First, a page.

There was a diversity of views on the nature and purpose of art education from the outset. Hogarth, Gainsborough and Reynolds (each of whom had been apprenticed in England) took part in struggles that accompanied the academies of art established in the 18th century but, in the early 19th century, the question of art education took on a new urgency. In the wake of the Napoleonic wars Parliament was asked to encourage the practice of drawing and design to strengthen manufactures for export. The Government School of Design prompted development of other, regional schools. The following is a description of one of those schools that will serve to give an idea of the character of provision in the mid-19th century:
"The Government Schools ran courses in elementary drawing, shading from the flat, shading from casts, chiaroscuro painting, colouring, figure drawing from the flat, figure drawing from the round, painting the figure, geometrical drawing, perspective, modelling and design. All these courses were introduced from the start at the Glasgow School apart from that of design. The course in design was the 'summit of the system' . . . After 1853 the above pattern of courses was extended to 26 stages that formed the national curriculum for art schools. This system was known as the South Kensington system.”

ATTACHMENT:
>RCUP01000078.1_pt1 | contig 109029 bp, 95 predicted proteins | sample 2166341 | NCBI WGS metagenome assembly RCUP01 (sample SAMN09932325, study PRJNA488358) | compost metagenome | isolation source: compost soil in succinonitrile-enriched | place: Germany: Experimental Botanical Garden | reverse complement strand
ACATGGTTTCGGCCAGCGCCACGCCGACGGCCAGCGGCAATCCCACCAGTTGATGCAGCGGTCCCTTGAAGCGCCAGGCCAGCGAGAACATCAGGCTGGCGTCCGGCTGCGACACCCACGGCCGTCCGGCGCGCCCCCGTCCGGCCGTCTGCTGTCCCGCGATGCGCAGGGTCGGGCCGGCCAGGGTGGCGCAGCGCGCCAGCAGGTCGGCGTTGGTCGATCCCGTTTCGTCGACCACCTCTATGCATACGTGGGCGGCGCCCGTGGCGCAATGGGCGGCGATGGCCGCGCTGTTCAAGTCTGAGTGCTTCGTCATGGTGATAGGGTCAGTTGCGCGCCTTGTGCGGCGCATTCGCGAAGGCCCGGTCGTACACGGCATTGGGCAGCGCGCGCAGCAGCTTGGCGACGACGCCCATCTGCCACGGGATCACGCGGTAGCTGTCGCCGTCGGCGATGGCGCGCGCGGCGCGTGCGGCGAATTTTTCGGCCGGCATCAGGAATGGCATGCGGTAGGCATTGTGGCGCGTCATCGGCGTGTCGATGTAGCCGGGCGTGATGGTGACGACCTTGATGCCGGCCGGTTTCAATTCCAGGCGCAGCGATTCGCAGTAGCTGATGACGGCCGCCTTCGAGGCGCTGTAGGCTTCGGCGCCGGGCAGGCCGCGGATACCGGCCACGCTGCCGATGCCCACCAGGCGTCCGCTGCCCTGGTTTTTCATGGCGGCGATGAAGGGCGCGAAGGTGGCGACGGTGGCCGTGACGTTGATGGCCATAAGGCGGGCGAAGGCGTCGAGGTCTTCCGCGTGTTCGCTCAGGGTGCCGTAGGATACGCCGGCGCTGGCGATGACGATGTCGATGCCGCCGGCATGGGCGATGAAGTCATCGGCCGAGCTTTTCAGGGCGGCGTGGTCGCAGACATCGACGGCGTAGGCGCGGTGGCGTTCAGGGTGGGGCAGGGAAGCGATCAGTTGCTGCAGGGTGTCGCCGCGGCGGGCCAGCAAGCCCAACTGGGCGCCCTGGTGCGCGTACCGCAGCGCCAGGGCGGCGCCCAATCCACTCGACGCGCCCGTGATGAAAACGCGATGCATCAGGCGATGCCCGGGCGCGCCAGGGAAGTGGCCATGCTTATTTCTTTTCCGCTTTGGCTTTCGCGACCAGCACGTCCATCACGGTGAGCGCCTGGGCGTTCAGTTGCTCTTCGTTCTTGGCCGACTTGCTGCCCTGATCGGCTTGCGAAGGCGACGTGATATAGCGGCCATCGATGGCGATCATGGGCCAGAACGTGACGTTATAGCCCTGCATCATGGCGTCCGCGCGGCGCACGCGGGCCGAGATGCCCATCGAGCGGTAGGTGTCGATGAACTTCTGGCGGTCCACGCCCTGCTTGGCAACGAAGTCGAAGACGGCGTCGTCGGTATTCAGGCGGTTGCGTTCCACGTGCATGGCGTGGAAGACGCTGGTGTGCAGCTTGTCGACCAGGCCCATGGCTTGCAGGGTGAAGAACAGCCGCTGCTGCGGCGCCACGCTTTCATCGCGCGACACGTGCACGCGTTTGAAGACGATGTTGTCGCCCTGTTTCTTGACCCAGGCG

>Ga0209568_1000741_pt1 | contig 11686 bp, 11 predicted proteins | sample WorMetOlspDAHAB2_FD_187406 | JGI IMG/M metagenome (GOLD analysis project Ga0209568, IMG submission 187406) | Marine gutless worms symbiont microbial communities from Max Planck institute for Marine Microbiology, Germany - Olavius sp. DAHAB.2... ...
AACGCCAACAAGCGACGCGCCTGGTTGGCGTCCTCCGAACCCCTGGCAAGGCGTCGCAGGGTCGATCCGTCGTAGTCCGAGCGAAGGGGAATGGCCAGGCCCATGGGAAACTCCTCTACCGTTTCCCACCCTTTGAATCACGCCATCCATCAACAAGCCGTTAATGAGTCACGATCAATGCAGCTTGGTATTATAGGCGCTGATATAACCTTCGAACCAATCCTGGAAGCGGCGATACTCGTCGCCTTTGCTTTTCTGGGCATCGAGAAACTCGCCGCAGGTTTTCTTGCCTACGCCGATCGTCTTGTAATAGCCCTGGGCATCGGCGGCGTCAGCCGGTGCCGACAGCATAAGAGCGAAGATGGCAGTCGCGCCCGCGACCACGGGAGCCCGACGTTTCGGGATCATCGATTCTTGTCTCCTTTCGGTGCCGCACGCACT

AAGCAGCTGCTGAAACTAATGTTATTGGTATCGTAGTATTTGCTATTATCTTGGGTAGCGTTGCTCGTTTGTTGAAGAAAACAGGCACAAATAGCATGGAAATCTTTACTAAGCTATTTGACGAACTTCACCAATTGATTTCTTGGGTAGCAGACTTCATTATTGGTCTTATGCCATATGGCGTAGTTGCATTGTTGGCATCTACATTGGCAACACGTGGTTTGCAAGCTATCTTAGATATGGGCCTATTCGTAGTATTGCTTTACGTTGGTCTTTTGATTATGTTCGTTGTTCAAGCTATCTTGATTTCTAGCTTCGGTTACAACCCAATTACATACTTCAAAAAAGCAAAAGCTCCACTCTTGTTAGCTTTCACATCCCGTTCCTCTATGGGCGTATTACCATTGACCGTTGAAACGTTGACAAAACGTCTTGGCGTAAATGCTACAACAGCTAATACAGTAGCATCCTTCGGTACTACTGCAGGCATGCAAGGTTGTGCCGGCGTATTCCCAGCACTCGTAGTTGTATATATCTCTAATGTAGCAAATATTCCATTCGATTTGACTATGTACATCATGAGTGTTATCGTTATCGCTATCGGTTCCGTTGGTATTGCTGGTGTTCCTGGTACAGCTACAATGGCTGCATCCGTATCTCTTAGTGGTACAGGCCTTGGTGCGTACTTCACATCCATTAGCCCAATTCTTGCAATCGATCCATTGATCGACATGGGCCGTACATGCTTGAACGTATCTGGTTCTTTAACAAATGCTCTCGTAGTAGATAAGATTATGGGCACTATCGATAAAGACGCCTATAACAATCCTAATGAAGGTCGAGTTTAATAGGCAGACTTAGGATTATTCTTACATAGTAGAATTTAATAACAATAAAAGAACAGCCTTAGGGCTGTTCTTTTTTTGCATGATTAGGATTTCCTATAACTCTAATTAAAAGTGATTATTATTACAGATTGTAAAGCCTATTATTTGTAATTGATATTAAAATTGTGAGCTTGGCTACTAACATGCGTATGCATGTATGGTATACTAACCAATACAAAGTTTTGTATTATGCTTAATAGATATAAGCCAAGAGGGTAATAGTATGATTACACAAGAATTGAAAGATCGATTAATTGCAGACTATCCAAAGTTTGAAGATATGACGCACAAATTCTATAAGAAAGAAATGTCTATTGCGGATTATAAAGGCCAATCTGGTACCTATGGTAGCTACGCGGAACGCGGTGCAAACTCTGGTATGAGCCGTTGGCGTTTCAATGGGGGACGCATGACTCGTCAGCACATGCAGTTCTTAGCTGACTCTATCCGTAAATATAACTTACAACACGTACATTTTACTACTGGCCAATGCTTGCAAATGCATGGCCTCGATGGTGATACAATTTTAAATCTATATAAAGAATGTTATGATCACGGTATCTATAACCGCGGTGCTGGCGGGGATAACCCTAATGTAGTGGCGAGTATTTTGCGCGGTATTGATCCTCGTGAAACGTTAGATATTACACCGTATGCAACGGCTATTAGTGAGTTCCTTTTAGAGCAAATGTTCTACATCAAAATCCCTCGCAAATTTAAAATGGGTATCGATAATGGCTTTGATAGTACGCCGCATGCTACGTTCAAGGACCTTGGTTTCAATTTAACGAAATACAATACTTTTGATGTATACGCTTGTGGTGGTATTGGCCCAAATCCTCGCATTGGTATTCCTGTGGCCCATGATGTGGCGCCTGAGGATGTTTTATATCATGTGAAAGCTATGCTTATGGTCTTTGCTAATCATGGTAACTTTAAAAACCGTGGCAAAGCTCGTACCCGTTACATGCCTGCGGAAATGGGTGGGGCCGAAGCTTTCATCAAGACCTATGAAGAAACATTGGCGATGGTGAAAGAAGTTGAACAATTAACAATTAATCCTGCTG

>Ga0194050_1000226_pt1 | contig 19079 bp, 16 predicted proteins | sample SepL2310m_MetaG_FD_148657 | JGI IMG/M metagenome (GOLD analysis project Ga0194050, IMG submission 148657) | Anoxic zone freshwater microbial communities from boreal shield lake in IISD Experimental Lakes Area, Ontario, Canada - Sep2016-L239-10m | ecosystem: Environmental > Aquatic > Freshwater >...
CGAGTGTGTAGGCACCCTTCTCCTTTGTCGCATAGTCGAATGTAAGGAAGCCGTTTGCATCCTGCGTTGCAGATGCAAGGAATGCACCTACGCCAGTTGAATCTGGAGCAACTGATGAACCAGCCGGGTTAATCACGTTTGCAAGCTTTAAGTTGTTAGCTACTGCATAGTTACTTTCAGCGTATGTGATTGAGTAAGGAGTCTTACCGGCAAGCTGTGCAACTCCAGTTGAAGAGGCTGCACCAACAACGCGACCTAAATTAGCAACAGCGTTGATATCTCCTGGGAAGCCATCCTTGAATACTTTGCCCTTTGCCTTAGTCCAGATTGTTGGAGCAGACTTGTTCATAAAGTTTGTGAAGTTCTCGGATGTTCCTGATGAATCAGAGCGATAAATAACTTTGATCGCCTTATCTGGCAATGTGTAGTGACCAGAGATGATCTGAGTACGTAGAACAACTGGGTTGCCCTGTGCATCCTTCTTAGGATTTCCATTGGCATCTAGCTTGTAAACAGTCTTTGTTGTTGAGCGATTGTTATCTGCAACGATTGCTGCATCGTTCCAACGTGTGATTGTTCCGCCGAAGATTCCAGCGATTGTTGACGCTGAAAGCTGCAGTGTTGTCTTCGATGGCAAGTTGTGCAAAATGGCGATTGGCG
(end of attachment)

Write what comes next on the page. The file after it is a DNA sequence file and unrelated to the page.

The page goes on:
It is clear that drawing formed the essential channel into practices that reached back to classical Greece and renaissance Italy. In general, whilst a great many subjects were studied in great detail, students were not encouraged to stray far from a closely prescribed syllabus and the models provided. Such an art school would still be familiar to those who studied in art schools through to the middle of the 20th century. Over the next fifteen years that syllabus was abandoned in favour of the encouragement of the development by each student of his or her personal art practice; as this era of personal development progressed so the range of art practices greatly increased.
 Rawson, G. (1999), The Glasgow Government School of Design, Journal of the Scottish Society for Art History, Volume 4. A history of early art education was researched by Marjorie Allthorpe-Guyton at Norwich School of Art and published as A Happy Eye (Jarold: Norwich), in 1982.